The report also noted that the Campus Grants Committee Budget was decreased by $100M over the past four years.
In spite of this, funding for operations, which is being increasingly paid for from the self-financing efforts of Campus, UWI still recorded a deficit of TT$30.5 million for the year ended July 2020.
The report said, “The surplus recorded before provisions for depreciation, employee benefit obligations was TT$81.7 million, however operations are not generating sufficient funding to replace its plant, as reflected in the charge for depreciation, or fund the growing pension liability, as evidenced in the charge for employee benefit obligations, hence the deficit recorded for the year.”
The pandemic essentially crippled student and as a result commercial activity at the campus. This translated to bad news for properties owned, operated and tied to student activity on or around campus as that ultimately led to jobs being cut.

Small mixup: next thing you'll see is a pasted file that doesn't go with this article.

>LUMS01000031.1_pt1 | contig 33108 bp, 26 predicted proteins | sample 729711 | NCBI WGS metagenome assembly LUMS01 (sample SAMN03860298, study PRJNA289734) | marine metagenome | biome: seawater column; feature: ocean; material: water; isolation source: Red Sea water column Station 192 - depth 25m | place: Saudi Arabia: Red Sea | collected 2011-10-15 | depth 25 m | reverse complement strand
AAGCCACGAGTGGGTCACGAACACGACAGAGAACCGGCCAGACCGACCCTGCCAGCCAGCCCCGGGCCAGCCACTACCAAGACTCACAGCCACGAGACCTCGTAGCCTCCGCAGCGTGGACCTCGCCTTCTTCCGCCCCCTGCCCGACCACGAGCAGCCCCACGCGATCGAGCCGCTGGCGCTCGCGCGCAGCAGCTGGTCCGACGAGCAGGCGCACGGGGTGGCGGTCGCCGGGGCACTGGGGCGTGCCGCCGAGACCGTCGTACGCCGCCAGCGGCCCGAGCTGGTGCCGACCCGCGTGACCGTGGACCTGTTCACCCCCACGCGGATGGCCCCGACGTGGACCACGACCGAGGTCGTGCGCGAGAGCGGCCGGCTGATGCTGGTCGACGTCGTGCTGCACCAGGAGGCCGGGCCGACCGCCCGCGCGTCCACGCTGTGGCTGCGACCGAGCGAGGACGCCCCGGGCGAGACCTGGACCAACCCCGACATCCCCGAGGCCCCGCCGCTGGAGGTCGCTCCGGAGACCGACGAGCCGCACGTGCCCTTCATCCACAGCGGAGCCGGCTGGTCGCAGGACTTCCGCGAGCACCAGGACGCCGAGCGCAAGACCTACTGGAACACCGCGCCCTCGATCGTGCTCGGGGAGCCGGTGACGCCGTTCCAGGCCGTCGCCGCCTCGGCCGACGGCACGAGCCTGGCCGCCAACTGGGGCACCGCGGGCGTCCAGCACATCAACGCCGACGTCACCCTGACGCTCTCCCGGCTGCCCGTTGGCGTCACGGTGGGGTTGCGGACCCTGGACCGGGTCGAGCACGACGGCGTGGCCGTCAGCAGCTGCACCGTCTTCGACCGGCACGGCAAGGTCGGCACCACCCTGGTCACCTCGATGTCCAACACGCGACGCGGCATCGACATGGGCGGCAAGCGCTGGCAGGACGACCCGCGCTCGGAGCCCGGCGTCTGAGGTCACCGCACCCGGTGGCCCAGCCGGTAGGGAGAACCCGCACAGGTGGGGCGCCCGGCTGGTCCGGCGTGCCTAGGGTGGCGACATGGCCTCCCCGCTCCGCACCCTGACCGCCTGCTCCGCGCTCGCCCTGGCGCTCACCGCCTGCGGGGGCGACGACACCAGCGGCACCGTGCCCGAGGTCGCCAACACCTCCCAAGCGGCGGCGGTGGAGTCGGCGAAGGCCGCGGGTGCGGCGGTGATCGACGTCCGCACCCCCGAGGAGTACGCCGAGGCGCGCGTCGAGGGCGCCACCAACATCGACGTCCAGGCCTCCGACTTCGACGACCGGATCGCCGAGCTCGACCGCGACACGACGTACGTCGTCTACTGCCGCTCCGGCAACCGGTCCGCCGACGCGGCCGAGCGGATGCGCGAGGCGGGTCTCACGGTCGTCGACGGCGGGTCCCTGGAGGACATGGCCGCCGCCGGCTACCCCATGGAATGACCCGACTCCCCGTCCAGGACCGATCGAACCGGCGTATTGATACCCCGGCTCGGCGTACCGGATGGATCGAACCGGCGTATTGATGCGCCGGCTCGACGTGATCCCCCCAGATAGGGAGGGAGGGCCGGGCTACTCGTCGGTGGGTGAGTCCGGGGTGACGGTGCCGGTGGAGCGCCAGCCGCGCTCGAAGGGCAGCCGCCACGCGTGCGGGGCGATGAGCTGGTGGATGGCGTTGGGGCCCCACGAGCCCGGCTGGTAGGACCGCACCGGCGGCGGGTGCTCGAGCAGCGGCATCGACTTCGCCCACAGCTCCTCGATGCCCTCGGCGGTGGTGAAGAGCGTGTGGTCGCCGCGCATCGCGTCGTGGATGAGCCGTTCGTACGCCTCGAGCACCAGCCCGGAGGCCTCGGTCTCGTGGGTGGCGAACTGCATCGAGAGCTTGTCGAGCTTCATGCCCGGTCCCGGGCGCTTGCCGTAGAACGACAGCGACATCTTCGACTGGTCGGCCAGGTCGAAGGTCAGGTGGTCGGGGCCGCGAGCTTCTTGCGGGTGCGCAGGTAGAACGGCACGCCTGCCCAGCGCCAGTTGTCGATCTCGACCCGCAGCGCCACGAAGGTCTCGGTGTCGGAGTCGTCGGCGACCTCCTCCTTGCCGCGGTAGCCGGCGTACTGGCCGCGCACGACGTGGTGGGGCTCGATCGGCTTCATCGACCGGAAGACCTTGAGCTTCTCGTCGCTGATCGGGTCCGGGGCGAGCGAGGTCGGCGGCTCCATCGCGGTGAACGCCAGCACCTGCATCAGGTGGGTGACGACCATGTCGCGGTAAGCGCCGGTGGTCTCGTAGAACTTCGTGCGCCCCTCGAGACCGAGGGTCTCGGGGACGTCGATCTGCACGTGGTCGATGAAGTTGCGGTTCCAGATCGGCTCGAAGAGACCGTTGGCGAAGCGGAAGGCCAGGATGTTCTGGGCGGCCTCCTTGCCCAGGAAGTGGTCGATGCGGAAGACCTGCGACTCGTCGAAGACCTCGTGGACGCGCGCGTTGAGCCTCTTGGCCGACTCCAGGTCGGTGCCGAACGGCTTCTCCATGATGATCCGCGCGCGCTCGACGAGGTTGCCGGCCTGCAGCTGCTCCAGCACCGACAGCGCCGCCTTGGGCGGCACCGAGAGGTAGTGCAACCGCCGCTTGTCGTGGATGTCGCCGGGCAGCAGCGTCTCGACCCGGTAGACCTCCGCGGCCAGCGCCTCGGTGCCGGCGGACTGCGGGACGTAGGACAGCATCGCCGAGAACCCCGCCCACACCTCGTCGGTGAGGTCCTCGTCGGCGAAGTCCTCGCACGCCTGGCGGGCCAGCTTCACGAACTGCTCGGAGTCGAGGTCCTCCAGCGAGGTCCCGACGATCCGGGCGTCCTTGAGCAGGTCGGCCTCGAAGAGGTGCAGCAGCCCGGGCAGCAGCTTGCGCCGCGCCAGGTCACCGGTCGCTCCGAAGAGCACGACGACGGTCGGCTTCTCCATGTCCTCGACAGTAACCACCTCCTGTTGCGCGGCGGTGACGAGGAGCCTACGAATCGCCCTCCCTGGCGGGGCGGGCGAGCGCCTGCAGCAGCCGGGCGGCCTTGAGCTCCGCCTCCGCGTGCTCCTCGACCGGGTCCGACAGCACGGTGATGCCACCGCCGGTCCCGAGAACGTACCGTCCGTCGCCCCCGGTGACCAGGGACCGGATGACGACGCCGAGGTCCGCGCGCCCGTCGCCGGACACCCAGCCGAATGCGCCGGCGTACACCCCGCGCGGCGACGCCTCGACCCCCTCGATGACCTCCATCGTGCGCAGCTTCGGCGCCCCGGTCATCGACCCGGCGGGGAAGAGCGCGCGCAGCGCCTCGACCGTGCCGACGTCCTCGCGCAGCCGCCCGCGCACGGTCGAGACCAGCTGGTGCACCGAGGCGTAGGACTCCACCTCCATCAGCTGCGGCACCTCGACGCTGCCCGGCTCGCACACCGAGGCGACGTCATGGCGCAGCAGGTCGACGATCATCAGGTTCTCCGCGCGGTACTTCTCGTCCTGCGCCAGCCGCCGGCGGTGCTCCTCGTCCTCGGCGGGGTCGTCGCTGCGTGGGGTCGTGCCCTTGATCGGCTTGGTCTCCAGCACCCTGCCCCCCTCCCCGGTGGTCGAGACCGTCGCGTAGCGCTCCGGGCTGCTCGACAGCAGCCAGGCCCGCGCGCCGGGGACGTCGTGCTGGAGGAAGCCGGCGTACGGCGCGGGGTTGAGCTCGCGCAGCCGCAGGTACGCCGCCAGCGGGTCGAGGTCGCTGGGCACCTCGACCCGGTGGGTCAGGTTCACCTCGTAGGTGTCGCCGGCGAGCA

“The impact of the COVID-19 pandemic hampered the operations of University Inn and Conference Centre managed by the St. Augustine Campus Enterprises Co. Ltd. (SACEL). In April 2020 the SACEL Board took the decision to close the operations of the Inn and Conference Centre and retrench the affected staff,” the report said.
Other Commercial Operations tied to the Bookshop, Central Stores, Multi-media Centre and Student Halls of Residence and the rental of commercial spaces on Campus also took a hit.
The report noted that “Revenue of TT$24.3 million represents a 26.8 per cent decline over the previous year with the immediate closure of the Campus and its halls of residence on the onset of the pandemic.”
File picture: UWI students at the St Augustine Campus.
With the pandemic still massively affecting the campus, the university is expecting a similar decline for 2021.
There were other factors that also contributed to waning income to the University; the adjustment to GATE funding.
The report noted that “Special Projects and other project income of TT$70.2 million included the gross income earned by UWI ROYTEC valued at TT$25.1 million and SACEL of TT$1.7 million. The comparative for year 2018/2019 was TT$87.3 million with UWI ROYTEC’s gross revenue totalling TT$27.4 million and SACEL’s TT$2.8 million.”